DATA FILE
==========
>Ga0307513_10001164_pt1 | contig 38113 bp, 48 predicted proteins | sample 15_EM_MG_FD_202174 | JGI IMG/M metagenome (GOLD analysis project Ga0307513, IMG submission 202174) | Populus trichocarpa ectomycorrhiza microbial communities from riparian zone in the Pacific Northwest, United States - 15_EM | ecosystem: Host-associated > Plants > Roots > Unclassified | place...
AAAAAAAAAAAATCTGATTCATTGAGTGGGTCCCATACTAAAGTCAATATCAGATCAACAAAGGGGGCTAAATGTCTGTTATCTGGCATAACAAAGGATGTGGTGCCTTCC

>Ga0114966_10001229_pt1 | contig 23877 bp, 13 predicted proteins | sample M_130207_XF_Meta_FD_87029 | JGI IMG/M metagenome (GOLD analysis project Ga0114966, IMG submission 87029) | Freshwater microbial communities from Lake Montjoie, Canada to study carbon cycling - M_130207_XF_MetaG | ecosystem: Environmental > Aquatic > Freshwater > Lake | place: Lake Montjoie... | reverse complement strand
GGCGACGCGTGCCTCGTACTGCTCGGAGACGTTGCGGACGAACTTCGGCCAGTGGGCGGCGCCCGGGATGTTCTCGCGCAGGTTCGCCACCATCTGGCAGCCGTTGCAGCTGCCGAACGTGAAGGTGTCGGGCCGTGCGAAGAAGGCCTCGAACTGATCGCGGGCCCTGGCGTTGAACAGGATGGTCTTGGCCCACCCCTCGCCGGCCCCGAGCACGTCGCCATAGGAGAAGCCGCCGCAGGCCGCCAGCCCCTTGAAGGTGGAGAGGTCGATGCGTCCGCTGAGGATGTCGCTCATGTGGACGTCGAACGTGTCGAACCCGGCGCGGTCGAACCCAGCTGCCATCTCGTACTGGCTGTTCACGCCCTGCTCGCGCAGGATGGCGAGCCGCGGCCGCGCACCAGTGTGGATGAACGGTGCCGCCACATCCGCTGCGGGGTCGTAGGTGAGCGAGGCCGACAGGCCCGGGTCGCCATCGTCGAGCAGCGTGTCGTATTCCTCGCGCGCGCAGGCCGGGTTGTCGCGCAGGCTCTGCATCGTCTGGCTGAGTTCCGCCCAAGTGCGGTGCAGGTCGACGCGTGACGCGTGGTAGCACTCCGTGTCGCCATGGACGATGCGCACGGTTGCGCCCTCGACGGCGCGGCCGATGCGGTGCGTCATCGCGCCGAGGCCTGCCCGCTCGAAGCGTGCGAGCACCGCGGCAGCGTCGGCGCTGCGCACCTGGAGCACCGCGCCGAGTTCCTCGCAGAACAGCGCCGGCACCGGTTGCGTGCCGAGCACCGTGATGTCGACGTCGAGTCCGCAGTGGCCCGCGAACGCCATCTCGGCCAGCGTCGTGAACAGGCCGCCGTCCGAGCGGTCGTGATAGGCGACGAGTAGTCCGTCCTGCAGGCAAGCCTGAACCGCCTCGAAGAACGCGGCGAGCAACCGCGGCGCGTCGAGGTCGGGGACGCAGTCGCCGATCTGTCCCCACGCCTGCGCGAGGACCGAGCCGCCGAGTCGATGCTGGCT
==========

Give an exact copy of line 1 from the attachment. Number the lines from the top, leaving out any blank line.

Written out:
>Ga0307513_10001164_pt1 | contig 38113 bp, 48 predicted proteins | sample 15_EM_MG_FD_202174 | JGI IMG/M metagenome (GOLD analysis project Ga0307513, IMG submission 202174) | Populus trichocarpa ectomycorrhiza microbial communities from riparian zone in the Pacific Northwest, United States - 15_EM | ecosystem: Host-associated > Plants > Roots > Unclassified | place...